Twenty-six percent of men of color and 20% of White men said they visit their primary care physician less than once a year or never, according to a national survey from the Cleveland Clinic. Additionally, only 35% of Latino men and 31% of Asian men see their primary care physician more than once a year, according to the survey.
The survey included only male persons. Although the sample size was small ― only 1000 persons ― physicians say they are seeing the same trends at their practices.
The survey, which was as part of the Cleveland Clinic’s annual MENtion It campaign, shows that virtual visits across the Cleveland Clinic’s network increased from approximately 37,000 in 2019 to 1.2 million in 2020. Five key findings emerged from the survey:
Twenty-nine percent of all men preferred virtual visits, and younger men were more comfortable with virtual visits than in-person visits. Forty-one percent of millennials (persons aged 25 to 40 years), 36% of the Generation Z cohort (aged 18 to 24 years ), and 32% of Generation Xers (aged 41 to 56 years) preferred a virtual visit. Only 9% of baby boomer men (aged 57 years of age and older) preferred virtual care.
Forty-four percent of all men preferred to talk about sexual health problems with a physician online or by phone because they were “too embarrassed” to discuss them in person. Of Latino men, 56% reported feeling embarrassed about discussing sexual health problems during an in-person visit.
Nineteen percent of millennial men visit their primary care physician “only when something is wrong.”
Older men are more comfortable than younger men when it comes to talking about health issues. For example, 61% of Gen Z, 70% of millennial, and 87% of baby boomer men are “very comfortable” discussing health risks. Regarding talking about sexual issues, 34% of Gen Z, 49% of millennial, and 59% of baby boomer men were “very comfortable.”
Younger men are accessing online health sites and online health visits with physicians. Twenty-eight percent of millennial men and 25% of Gen Z men have accessed online services such as Roman or Hims for a personal evaluation or to get a prescription filled; only 6% of baby boomer men use these online tools.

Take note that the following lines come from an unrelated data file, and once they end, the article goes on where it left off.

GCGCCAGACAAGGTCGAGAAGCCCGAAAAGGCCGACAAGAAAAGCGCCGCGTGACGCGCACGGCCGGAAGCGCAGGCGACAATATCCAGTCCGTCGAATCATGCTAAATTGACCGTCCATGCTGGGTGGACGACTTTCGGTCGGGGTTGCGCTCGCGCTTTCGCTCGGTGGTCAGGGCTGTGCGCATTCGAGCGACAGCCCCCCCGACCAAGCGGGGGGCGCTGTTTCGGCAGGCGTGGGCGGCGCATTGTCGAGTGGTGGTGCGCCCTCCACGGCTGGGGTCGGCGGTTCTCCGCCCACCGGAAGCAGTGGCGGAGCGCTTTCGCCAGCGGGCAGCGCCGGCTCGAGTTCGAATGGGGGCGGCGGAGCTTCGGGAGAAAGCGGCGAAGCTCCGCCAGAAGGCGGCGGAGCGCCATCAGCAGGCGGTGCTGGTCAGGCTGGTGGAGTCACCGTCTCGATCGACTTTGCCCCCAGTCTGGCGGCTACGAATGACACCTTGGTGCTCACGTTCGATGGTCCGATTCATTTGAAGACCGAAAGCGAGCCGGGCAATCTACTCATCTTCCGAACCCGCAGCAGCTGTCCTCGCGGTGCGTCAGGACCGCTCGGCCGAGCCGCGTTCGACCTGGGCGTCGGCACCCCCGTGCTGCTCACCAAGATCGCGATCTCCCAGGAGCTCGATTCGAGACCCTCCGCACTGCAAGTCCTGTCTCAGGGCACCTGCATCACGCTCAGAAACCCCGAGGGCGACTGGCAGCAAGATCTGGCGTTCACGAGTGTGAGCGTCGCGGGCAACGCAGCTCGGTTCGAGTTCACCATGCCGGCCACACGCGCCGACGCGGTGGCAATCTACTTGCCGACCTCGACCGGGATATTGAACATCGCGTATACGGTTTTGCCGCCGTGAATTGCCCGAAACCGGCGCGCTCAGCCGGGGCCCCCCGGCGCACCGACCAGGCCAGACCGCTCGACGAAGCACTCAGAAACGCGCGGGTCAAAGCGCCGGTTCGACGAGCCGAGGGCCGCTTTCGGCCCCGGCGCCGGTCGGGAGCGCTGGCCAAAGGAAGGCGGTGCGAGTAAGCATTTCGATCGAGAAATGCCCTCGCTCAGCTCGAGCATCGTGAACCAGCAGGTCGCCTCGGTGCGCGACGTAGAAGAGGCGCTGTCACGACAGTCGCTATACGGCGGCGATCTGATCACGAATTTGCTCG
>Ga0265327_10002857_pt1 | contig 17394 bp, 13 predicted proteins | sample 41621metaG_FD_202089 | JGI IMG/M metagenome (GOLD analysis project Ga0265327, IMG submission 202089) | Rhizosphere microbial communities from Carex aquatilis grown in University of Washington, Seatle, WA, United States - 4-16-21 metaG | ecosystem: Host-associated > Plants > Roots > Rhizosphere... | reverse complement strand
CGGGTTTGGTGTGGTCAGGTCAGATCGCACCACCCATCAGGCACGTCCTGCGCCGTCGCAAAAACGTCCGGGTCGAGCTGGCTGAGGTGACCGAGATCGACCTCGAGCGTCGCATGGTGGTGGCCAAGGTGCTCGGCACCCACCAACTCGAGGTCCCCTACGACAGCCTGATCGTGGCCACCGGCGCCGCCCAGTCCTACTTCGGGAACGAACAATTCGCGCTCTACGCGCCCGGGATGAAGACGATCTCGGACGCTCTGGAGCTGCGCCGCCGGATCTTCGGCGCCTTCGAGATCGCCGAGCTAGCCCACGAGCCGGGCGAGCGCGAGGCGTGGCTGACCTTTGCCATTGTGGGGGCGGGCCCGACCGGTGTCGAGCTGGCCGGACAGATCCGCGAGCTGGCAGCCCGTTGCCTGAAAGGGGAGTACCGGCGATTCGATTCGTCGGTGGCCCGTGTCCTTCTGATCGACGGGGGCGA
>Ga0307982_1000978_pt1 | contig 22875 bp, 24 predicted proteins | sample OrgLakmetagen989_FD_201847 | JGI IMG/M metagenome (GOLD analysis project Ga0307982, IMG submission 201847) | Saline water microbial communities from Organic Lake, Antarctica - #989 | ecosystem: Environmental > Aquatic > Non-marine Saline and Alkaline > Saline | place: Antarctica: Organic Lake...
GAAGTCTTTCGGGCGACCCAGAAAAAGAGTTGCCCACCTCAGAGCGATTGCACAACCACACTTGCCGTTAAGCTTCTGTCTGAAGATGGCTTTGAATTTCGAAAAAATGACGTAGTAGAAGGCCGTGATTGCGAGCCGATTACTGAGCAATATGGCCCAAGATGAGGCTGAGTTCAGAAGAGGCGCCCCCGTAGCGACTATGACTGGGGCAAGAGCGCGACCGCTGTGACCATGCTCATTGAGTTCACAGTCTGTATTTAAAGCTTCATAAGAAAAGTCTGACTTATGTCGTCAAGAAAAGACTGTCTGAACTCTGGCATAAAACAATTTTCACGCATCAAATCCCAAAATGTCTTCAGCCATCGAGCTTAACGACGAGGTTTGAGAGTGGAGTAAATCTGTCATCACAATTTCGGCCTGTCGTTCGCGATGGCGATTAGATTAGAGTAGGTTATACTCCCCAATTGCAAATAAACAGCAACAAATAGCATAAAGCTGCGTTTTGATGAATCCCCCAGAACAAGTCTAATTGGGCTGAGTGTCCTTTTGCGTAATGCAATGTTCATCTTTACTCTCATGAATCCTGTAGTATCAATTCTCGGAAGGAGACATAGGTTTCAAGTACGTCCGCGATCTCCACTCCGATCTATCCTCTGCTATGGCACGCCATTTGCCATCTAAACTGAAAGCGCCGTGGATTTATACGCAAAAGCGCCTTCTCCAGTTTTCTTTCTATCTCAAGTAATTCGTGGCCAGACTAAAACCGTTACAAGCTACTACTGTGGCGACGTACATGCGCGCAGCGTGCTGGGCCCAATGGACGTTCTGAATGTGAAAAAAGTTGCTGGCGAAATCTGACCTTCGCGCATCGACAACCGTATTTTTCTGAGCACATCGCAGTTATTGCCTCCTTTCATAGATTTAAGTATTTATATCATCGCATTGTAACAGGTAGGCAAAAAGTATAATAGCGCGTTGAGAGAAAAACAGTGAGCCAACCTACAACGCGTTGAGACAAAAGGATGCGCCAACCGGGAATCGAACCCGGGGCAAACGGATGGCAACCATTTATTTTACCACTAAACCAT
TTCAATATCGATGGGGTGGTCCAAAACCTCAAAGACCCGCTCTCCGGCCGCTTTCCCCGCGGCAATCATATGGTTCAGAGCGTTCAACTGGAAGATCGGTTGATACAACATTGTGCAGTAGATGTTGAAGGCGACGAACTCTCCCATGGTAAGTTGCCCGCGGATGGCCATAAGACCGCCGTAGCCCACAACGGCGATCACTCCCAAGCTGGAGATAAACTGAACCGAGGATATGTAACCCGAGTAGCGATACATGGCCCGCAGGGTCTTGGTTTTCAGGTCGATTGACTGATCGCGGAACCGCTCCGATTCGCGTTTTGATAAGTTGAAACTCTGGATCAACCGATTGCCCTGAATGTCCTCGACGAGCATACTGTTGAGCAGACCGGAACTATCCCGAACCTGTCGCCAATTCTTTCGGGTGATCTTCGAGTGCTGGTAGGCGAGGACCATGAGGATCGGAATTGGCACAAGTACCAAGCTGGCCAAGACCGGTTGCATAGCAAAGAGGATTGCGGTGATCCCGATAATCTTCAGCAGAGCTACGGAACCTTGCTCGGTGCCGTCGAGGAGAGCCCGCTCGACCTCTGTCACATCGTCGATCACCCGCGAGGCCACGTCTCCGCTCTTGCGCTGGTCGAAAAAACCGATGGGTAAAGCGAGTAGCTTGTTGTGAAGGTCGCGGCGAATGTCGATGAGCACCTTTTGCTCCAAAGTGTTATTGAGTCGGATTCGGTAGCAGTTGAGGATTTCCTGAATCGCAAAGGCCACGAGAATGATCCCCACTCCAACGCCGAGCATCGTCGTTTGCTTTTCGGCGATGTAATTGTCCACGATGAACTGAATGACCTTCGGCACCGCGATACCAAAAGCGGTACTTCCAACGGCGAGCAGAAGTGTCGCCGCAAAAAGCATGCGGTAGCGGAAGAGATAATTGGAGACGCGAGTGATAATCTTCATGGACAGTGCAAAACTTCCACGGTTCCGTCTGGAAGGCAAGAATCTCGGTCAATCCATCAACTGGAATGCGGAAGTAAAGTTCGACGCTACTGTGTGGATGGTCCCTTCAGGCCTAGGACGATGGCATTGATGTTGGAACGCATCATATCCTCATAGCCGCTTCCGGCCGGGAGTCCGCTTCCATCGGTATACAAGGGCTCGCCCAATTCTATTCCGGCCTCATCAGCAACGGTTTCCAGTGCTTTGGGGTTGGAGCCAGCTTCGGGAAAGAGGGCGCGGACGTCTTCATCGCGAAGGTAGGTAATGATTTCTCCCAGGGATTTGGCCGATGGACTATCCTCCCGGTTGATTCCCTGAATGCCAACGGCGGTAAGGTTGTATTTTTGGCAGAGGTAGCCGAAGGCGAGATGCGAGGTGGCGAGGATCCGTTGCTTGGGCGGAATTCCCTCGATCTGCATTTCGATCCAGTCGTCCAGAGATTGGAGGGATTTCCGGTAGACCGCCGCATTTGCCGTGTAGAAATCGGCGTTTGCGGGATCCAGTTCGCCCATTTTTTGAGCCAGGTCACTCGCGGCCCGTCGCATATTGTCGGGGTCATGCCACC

Younger Men Often Seek “Transactional” Care
Andrew Carroll, MD, a family physician in Chandler, Arizona, said the survey’s findings mirror what he sees in his practice. Although his older male patients understand the importance of having a primary care physician to ensure continuity of care, younger male patients are more likely to come in for “transactional” types of care, such as getting stitches or for treatment of a sinus infection.
When men of any age have an established relationship with a physician, they are not as embarrassed by questions regarding their sexual health, either in person or in a virtual setting, he said.
Carroll regards media coverage of actor Chadwick Boseman’s death from colon cancer at the age of 43 as a factor in male patients being more inclined to talk about their health. “But again, we want men to know that having a relationship with a physician is good at any life stage,” he said.
According to the American Cancer Society, Black patients are disproportionately affected by colorectal cancer. Compared to other ethnic groups, Blacks in the United States are 20% more likely to get colorectal cancer and are approximately 40% more likely to die as a result.
Increasing the Number of Physicians of Color Can Help
Telehealth is an option for many of Ogechika Alozie, MD’s, patients. Many of the El Paso, Texas–based infectious disease specialist’s patients are men with HIV. Their average age is 35. Approximately 35% of his patients prefer telehealth visits, he said.
The lack of physicians of color has an impact on patients and their ability to build a trusting relationship with healthcare practitioners, said Alozie. “I’m lucky to be Black, and I live in El Paso, so we’re kind of the same shade…and I [treat] HIV, so they know we’re talking about sex.”
In 2019, approximately 1.2 million people in the United States had HIV, according to the US Department of Health and Human Services. That year, the highest rates of HIV infections were among Black persons (42%), followed by Latino persons, at nearly 22%, and people of multiple races, at 18%, according to the agency.
Alozie, who is also chair of the Texas Medical Association’s committee on health information technology, advises physicians who are conducting telehealth visits to employ softer backgrounds that feature pictures. Other than the use of backgrounds, Alozie’s advice for getting patients to open up during visits is the same for in-person visits:
Don’t be in a hurry, especially during the first visit.
Ask open-ended questions in which the patient talks and you listen.
Define the visit up front. For example, “We’re going to talk about X, Y, and Z. Is that okay? Tell me about X.’ ” This sets expectations as to what’s going to be covered during the visit, he said.
Alozie calls himself “a hugger.” He also likes to shake his patient’s hand or put a hand on their shoulder during in-person visits. “There’s never going to be a replacement for the in-person visit. Telehealth is about giving our patients an option.”